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It's about time for the Dallas Cowboys to finally take hold of this conference and shake it like a rag doll. We thought that would happen last season, but like 2006, the season ended with a Tony Romo miscue.
The pressure to win may have been too much last year, something that appeared to be forced by owner Jerry Jones, and the team was too tight against the Giants in the playoffs.
No other team is more ready to win than the Cowboys, but can they overcome their past failures? Most likely they will. The NFC, after the Cowboys, does not have a sure-fire contender for the Super Bowl.
Green Bay lost Brett Favre, the Giants are dealing with injuries and turnover, and the Seahawks are beginning to show wear and tear. That leaves us with some possible new threats: Minnesota, Detroit, and Philadelphia.
As stated, the Cowboys are the class of the conference. They are a better team coming out of camp this year than they were last year. The only fear will be the possible unpreparedness come the postseason.
Wade Phillips is not a very good head coach, hence the increased role of coordinators Jason Garrett and Brian Stewart; both of whom are very capable and both will be head coaches in the NFL very soon.
Barring another bizarre postseason meltdown, this team should be in Tampa come February. Record: 14-2.
The Eagles were 8-8 in 2007, but they were missing a load of key players, most notably QB Donovan McNabb. Love him or loathe him Philly fans, this guy is a gamer and gives you an excellent chance to qualify for—and advance in—the NFC playoffs. Record: 11-5.
The Giants lost a lot of faces on the defense that rattled Tony Romo, Brett Favre, and Tom Brady, respectively, on their way to a Super Bowl championship. That alone will probably keep them from repeating, but it is not as dire a situation as many think.
The team still has enough depth on defense to compete, as well as a quality running game and the unstoppable Eli-to-Plaxico hook-up. Record: 10-6.
Washington comes in with a new coach and a new approach. Sorry Dan Snyder, this is not the division and not the season for a rookie head coach. The 'Skins' defense is also suspect. They will be competitive, but in no way will make a move in this division. Record: 7-9.
The Minnesota Vikings made a bit a noise in the NFC until the last two weeks of 2007. This year, they will hammer teams with a killer defense and the best running game in the league. Record: 12-4.
The Detroit Lions haven't made the playoffs since 1999. That streak may continue for at least another season. The Lions will have to win 10 games to get a wild card, something I don't see happening. Record: 9-7.
The Packers will begin the post-Favre era with an 8-8 season. Aaron Rodgers has too much pressure on him. The other question is whether Ryan Grant can do it again. I like this team because of its defense, but I have to see it to believe it on 2008.
The Bears have gone from NFC Champs to chumps in a matter of one season. Kyle Orton? No running game? This is the Black and Blue division, guys. They are going backwards. Record: 5-11.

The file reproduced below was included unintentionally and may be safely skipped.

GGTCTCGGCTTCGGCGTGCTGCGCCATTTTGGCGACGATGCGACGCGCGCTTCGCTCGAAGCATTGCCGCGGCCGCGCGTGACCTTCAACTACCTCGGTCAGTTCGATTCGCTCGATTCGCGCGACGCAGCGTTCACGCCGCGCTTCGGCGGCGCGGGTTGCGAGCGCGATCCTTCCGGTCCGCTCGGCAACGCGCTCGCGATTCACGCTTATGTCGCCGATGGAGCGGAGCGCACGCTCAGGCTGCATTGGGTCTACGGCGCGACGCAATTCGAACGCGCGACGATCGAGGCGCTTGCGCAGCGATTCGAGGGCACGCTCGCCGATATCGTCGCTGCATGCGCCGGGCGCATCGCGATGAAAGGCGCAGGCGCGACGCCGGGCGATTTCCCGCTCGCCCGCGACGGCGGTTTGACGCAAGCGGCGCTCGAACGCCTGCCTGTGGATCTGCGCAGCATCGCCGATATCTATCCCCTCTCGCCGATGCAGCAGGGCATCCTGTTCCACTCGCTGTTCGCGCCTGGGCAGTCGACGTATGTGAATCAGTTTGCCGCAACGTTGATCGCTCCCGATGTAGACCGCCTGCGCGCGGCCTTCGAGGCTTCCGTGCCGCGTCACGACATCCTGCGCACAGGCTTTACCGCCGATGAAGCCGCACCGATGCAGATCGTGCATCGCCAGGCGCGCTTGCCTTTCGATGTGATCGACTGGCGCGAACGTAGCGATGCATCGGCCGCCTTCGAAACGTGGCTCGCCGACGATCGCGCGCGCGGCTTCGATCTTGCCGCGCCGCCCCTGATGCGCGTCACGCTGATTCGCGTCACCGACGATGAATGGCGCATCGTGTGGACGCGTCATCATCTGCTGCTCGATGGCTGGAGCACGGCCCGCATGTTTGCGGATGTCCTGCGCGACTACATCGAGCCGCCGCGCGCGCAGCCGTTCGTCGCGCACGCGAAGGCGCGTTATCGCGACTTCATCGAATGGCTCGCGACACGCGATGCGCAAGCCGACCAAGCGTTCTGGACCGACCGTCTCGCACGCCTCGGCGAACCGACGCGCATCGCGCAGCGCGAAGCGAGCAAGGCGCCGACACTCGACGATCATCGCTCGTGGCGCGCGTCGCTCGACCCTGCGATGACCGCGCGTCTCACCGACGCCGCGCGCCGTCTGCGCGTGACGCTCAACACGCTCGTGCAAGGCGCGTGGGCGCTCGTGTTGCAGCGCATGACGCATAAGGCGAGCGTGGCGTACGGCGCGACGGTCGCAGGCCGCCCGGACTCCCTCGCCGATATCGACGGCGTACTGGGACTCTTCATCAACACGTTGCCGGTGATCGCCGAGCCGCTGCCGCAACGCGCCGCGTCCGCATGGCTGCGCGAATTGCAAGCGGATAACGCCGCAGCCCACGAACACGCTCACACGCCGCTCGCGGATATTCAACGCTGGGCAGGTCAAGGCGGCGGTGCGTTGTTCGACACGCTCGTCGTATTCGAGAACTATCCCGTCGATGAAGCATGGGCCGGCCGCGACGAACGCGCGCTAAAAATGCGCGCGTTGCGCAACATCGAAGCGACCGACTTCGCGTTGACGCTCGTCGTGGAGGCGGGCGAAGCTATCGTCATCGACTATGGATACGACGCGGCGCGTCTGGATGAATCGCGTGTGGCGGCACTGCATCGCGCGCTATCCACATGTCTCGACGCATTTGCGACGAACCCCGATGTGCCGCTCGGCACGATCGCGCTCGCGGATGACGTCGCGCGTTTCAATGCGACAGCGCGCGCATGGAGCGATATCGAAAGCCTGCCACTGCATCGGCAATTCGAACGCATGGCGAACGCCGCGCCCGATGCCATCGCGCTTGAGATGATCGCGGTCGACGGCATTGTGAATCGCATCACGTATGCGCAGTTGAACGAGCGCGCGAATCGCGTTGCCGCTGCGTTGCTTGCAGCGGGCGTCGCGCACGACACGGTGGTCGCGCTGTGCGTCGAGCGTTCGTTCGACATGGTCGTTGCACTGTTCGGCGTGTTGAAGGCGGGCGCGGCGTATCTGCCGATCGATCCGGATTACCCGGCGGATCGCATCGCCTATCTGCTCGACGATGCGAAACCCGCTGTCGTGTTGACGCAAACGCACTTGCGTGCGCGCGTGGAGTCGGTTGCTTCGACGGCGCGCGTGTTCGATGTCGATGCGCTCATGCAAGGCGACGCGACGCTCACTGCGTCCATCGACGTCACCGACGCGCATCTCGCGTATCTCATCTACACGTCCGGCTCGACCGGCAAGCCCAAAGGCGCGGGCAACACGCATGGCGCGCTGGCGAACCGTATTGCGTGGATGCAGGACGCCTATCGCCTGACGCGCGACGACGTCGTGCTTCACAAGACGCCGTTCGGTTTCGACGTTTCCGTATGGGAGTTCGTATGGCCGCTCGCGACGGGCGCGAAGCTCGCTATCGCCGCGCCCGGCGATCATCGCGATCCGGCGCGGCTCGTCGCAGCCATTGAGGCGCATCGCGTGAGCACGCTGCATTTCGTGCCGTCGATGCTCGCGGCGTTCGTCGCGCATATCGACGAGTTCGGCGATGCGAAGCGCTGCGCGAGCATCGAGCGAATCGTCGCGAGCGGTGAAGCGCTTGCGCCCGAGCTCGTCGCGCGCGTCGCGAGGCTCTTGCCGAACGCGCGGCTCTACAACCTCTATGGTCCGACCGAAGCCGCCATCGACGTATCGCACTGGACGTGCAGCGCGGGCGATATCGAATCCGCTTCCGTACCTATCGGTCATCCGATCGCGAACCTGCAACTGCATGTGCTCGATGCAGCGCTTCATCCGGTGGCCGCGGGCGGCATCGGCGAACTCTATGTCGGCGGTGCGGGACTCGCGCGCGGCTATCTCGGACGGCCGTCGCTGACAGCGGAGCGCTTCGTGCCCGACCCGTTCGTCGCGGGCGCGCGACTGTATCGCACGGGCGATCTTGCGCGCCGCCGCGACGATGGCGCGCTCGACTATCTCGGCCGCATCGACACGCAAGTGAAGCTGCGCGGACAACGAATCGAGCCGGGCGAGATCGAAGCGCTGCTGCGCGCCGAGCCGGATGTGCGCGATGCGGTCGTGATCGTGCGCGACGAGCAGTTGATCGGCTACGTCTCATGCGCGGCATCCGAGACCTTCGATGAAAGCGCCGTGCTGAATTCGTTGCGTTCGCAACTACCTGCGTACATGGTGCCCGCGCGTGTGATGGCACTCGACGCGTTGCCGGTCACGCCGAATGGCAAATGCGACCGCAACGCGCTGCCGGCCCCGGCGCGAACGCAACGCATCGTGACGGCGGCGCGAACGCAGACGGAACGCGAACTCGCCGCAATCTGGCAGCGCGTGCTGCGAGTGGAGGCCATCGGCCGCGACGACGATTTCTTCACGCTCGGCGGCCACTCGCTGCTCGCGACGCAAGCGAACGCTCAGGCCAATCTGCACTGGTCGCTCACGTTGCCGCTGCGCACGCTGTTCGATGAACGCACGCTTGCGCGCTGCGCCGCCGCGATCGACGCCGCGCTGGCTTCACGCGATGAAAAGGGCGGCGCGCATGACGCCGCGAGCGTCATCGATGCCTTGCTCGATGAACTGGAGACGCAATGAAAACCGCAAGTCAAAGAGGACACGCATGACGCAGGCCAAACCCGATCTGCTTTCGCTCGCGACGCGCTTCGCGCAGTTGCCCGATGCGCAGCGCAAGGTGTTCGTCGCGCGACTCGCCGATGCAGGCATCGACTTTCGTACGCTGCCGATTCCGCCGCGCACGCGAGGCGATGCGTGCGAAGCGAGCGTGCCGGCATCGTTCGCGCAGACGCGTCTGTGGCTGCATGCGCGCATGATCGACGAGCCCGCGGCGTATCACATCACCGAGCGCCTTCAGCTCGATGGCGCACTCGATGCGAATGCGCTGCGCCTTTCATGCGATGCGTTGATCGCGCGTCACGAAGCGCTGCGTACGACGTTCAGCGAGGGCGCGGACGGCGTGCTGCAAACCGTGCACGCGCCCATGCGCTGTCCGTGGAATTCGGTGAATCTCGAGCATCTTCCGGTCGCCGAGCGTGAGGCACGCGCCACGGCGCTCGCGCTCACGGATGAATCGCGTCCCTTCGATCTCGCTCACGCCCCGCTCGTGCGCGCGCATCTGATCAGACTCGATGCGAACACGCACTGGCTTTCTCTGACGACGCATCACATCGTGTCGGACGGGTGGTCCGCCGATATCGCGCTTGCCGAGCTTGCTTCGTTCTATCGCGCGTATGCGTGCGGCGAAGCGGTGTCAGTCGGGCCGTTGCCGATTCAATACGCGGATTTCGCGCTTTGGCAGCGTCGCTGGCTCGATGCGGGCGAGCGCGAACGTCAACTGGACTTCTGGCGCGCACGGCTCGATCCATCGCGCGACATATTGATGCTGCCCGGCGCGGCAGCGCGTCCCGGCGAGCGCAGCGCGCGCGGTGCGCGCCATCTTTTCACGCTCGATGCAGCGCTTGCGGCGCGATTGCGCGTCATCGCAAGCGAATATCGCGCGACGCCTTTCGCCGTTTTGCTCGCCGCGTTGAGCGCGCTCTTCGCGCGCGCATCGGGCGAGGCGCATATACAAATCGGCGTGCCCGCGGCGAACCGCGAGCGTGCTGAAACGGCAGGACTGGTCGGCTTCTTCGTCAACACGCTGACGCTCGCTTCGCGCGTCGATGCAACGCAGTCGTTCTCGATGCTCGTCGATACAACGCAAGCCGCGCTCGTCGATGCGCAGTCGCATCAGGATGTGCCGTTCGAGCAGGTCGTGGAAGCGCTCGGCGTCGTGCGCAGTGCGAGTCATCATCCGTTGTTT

The Saints are back and ready to light it up. Their defense is better, too. With Drew Brees getting a new weapon in Jeremy Shockey, and rookie Sedrick Ellis and ex-Jet Jonathan Vilma in the middle of their defense, the Saints will walk away with this very average division. Record: 11-5.
The Bucs made the playoffs last season, but let's face it, Jon Gruden's bunch is not going anywhere. The defense is aging, and the offense doesn't scare anyone. Record: 8-8.
The Carolina Panthers could surprise, but I'll play it safe and say they won't. Sure, they won't be a pushover, but will someone please tell me the direction this franchise is going? Is there a plan? Record: 7-9.
The Atlanta Falcons embark on a new era in their history. Unfortunately for them, they will start with 4-12 record. It will be another two or three seasons before we see them contend again.
Until the other three teams pull their heads out of their butts, the Seattle Seahawks will rule this division. They are not a great team by any stretch, either. They will win this division through attrition. Record: 9-7.
The Cardinals have too much talent to write off. The problem with this team is that they don't have a history of success. That shouldn't matter, I know, but it will. The coach has flip-flopped QBs Matt Leinart and Kurt Warner in a dangerous game to appease the club's clueless management.
Warner is clearly the better option, but he's fragile and may not make it through an entire season. Record: 8-8.
The 49ers were the "sexy" pick of many pundits last season because they drafted well and signed some quality free-agents. No one saw how bad their offense would be. Frank Gore managed 1,102 yards, considering he had little assistance form his O-line. The QB situation is ridiculous. How long will J.T. O'Sullivan last. A better question: How long will Mike Nolan last? Record: 7-9.
The Rams are in NFL limbo. This club is so lost right now, it really didn't matter if Steven Jackson shows up or not. That's sad. Record: 4-12.
First round byes: Dallas, Minnesota
Other divisional winners: New Orleans, Seattle
Wild cards: Philadelphia, NY Giants
Conference champion: Dallas